One of the most successful video game franchises around is FIFA, and one of its best-loved features is manager mode. Manager mode is a game mode within FIFA where a gamer takes control of a team of their choosing and assumes all the roles and responsibilities a manager would in the non-virtual world. A key part of manager mode is one's transfer dealings. Gamers often purchase the top young prospects from across the globe, give them plenty of minutes, and watch them become superstars in only a few short seasons. This is a widely adopted strategy by many manager mode players and has led to a cult following for players like Philippe Senderos, Alberto Aquilani, Ganso, and Klaas Jan Huntelaar - all players who became world class over the course of their virtual careers, but fell short of duplicating the successes of their cyber counterparts in reality. While this may a great strategy for building one's virtual team in a video game, it is not practical or possible to enact in reality (see: Senderos/Aquilani/Ganso/ Huntelaar), and has led to a skewed perception of player transfers with an overemphasis on age.
In FIFA's manager mode, players have linear careers. They continue to improve with playing time up until the age of about 29; then their ratings gradually fall until they retire. This is, of course, not always the case in reality, as the trajectory of a player's career is anything but linear. The belief that a younger player will only improve while an older player will only regress is a fallacy. Financial realities, managers, personality, personal life and injuries (or lack thereof) are just a few factors that can change the course of a player's career for the better or worse at any age or point in their careers. Exhibit A: Andrea Pirlo.
Players that are the same age are not necessarily at the same point in their careers. For example, Michael Essien was born in December of 1982 while Daniele De Rossi was born in July of 1983. For all intents and purposes they are the same age. At the peak of their careers', they were both world class midfielders who played a similar style of game. But at age thirty, Michael Essien was on the back nine of his career while De Rossi was one of the best midfielders in the world. Just this summer Essien joined Panathanaikos via a free transfer while De Rossi is still a starter in one of Serie A's best midfield trios. If it all boiled down to age, Essien and De Rossi would've followed similar career paths after their peak years.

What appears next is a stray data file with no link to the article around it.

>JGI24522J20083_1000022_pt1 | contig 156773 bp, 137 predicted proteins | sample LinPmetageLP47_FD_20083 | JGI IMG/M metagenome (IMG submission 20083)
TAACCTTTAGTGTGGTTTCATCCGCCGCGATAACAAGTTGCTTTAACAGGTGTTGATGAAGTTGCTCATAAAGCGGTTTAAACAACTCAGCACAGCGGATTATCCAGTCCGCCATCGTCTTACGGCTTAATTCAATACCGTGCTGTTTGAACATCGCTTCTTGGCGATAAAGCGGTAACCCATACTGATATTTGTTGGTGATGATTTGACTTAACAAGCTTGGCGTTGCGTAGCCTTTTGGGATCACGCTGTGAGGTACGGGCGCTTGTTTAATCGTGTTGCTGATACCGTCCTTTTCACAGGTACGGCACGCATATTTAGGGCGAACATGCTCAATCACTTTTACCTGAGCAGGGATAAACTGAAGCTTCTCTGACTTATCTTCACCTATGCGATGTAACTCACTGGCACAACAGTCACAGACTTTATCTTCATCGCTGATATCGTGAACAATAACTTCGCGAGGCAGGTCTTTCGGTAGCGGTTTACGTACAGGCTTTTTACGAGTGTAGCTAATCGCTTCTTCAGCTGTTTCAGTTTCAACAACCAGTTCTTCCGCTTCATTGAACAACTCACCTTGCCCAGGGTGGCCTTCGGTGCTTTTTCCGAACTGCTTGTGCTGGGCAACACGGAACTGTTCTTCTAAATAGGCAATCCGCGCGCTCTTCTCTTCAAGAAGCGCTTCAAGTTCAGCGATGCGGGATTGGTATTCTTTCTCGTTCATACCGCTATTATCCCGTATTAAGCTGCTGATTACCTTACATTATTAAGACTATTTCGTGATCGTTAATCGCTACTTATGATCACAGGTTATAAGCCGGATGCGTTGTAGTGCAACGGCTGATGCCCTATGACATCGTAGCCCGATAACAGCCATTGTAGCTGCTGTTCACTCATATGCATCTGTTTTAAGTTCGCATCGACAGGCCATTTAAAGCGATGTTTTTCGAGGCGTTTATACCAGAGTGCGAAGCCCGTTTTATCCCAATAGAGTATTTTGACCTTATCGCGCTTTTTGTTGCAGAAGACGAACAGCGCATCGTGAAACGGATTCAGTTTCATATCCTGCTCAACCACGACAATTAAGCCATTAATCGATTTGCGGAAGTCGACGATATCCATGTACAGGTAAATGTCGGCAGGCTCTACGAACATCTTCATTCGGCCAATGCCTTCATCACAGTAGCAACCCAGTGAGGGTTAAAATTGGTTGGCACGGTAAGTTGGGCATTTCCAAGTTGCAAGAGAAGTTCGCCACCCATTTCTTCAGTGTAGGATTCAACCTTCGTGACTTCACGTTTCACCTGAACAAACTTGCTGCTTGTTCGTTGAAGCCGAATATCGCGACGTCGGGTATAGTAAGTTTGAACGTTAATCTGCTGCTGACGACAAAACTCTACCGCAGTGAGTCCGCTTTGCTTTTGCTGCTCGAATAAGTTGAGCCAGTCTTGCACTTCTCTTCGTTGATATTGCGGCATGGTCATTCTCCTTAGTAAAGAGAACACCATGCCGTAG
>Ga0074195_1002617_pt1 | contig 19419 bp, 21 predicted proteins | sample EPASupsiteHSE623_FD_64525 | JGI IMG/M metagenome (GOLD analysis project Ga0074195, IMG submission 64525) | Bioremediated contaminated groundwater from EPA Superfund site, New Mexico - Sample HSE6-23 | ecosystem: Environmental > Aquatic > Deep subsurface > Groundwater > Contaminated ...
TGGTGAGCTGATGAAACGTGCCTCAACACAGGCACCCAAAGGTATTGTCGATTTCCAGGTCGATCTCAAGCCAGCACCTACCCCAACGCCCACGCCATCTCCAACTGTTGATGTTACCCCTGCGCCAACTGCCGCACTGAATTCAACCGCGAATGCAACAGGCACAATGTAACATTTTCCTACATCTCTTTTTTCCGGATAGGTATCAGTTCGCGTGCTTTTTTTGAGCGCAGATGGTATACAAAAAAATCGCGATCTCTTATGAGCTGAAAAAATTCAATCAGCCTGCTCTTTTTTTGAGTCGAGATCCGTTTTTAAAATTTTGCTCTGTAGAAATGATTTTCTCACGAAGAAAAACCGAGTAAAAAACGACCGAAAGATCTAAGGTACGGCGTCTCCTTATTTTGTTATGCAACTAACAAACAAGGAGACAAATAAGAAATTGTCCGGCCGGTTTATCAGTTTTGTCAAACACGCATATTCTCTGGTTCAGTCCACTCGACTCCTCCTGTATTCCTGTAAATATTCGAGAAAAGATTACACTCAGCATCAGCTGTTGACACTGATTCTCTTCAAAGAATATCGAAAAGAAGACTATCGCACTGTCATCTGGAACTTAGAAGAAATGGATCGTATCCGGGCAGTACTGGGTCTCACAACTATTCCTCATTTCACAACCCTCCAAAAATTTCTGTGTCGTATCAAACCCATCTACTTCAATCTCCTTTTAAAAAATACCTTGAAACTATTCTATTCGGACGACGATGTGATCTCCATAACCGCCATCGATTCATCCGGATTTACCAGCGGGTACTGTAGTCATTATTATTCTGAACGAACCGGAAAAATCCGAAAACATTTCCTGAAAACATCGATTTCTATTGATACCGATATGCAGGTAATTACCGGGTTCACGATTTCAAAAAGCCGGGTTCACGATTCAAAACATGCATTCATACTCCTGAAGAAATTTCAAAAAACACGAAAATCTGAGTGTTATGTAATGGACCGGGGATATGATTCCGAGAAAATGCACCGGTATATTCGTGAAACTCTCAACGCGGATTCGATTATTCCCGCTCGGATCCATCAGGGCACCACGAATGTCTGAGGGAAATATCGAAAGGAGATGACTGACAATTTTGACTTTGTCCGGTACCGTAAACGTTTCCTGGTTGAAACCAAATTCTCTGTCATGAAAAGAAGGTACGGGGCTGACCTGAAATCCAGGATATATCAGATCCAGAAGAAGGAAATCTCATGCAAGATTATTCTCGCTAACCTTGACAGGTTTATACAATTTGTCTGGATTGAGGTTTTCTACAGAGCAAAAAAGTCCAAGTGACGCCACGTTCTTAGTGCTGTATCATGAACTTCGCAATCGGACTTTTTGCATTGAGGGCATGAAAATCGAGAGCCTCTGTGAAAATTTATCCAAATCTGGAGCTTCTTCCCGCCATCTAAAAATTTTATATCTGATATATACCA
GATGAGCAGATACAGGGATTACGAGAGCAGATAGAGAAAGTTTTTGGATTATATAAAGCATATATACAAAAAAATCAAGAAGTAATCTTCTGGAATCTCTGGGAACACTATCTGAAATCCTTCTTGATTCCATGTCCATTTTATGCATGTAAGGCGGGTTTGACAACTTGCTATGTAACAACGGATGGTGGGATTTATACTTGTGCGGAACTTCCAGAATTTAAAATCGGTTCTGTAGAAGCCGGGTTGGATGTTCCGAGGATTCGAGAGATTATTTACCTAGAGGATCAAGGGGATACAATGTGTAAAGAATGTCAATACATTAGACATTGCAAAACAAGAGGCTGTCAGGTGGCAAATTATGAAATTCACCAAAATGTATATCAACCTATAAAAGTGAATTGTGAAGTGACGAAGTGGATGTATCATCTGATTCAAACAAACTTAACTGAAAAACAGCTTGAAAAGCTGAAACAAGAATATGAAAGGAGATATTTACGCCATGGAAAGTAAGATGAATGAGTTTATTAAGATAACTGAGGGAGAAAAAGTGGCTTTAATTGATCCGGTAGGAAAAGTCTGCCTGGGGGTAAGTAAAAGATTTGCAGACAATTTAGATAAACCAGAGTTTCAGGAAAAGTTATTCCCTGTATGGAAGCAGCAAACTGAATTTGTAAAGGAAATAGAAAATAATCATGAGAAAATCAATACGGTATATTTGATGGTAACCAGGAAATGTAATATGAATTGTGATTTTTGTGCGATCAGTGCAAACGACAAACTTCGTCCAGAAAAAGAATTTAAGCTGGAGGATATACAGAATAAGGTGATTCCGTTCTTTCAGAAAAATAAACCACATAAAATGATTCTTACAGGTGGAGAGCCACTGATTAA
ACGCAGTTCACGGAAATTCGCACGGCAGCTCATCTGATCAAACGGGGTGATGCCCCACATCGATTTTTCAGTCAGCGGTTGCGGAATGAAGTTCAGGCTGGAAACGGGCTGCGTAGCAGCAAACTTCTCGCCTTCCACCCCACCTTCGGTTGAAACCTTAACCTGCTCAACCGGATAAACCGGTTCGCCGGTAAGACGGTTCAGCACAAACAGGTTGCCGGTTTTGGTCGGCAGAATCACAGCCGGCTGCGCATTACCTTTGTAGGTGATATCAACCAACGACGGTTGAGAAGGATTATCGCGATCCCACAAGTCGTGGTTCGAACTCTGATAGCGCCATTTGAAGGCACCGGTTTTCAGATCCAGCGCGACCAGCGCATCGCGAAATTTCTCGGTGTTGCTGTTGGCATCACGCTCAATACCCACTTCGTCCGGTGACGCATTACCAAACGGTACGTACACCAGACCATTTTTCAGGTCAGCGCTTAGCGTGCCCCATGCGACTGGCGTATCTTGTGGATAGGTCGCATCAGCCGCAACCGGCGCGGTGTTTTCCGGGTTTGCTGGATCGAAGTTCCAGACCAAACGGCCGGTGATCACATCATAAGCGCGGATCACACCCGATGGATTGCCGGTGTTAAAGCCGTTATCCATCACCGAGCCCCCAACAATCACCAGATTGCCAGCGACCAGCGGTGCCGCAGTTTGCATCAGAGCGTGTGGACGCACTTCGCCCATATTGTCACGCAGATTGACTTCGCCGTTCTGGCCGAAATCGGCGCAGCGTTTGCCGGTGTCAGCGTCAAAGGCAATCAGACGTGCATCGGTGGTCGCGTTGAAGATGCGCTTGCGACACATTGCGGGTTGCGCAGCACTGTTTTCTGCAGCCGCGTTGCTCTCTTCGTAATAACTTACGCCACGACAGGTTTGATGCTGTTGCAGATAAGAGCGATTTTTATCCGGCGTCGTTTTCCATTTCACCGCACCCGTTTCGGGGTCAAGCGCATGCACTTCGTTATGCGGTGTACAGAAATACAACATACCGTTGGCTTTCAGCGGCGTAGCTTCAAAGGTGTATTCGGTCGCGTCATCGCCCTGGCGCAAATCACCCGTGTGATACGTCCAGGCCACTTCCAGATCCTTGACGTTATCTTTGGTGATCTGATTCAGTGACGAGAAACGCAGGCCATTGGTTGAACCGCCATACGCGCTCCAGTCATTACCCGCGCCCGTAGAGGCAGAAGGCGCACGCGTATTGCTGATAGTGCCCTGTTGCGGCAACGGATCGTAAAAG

Simply labeling a player old and expecting inevitable decline after a certain age is lazy, and though there is certainly a relationship between player age and decline of skill, age should not be the only factor used to make an accurate evaluation. The best player in Serie A the past two seasons has been recently departed Juventus striker Carlos Tevez, who played those two seasons at the ages of 30 and 31.
The fact that Carlos Tevez succeeded in the Serie A in his thirties does not guarantee that a player, like, say, Carlos Bacca will do the same. But what it does mean is that writing the Bacca transfer off as a poor allocation of funds is irresponsible. Bacca was brought into score goals. If he was 18 or 29 this objective would remain the same. For a team with Milan's priorities, age should not come into the equation; they require results right now. In addition, Milan has had a history of success when purchasing players in their late twenties at high fees. Rui Costa and Pippo Inzagi joined Milan at the same approximate age as Bacca did, and went on to write history with the club. If Bacca can become even half of what Rui Costa or Pippo Inzaghi became, then this will go down as one of Galliani's greatest deals.
The "manager mode" mentality is a flawed way to assess real transfers. Age does not always have to enter the equation when evaluating a transfer, and for a club that has decided that they will seek to contend instantly, age should be viewed as just a number.